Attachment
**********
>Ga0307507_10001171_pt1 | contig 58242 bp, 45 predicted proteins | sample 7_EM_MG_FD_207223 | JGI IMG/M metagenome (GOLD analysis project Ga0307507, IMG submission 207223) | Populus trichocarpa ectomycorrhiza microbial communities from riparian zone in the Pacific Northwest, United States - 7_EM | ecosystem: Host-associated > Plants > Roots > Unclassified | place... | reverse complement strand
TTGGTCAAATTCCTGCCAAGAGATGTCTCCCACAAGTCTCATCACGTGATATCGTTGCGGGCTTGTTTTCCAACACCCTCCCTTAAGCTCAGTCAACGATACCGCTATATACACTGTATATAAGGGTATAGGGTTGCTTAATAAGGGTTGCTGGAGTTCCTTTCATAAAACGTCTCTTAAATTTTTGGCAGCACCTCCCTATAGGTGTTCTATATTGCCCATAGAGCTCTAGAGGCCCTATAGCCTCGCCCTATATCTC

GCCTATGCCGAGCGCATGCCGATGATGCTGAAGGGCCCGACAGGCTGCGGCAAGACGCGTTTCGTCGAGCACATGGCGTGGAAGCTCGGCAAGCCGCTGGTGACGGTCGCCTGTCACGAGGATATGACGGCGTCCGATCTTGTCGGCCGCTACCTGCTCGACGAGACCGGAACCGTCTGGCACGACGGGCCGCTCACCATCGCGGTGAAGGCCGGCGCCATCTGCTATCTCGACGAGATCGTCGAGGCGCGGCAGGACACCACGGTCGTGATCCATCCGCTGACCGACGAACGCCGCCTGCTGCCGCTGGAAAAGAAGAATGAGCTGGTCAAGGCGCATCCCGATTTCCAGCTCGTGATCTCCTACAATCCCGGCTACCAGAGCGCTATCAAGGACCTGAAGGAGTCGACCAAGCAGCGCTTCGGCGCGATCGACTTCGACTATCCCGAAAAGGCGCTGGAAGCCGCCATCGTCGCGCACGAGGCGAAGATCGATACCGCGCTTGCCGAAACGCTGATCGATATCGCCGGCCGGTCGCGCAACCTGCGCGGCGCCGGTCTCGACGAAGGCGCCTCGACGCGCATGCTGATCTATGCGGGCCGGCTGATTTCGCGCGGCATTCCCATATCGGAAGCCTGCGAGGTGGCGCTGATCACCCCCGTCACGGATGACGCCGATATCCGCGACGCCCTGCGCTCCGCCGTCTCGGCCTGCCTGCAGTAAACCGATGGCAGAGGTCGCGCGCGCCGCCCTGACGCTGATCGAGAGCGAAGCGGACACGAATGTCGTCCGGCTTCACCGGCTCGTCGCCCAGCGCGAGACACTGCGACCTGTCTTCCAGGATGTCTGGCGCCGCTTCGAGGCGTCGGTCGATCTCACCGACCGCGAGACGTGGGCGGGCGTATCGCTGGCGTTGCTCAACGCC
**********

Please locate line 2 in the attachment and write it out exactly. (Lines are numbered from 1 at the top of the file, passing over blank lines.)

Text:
TTGGTCAAATTCCTGCCAAGAGATGTCTCCCACAAGTCTCATCACGTGATATCGTTGCGGGCTTGTTTTCCAACACCCTCCCTTAAGCTCAGTCAACGATACCGCTATATACACTGTATATAAGGGTATAGGGTTGCTTAATAAGGGTTGCTGGAGTTCCTTTCATAAAACGTCTCTTAAATTTTTGGCAGCACCTCCCTATAGGTGTTCTATATTGCCCATAGAGCTCTAGAGGCCCTATAGCCTCGCCCTATATCTC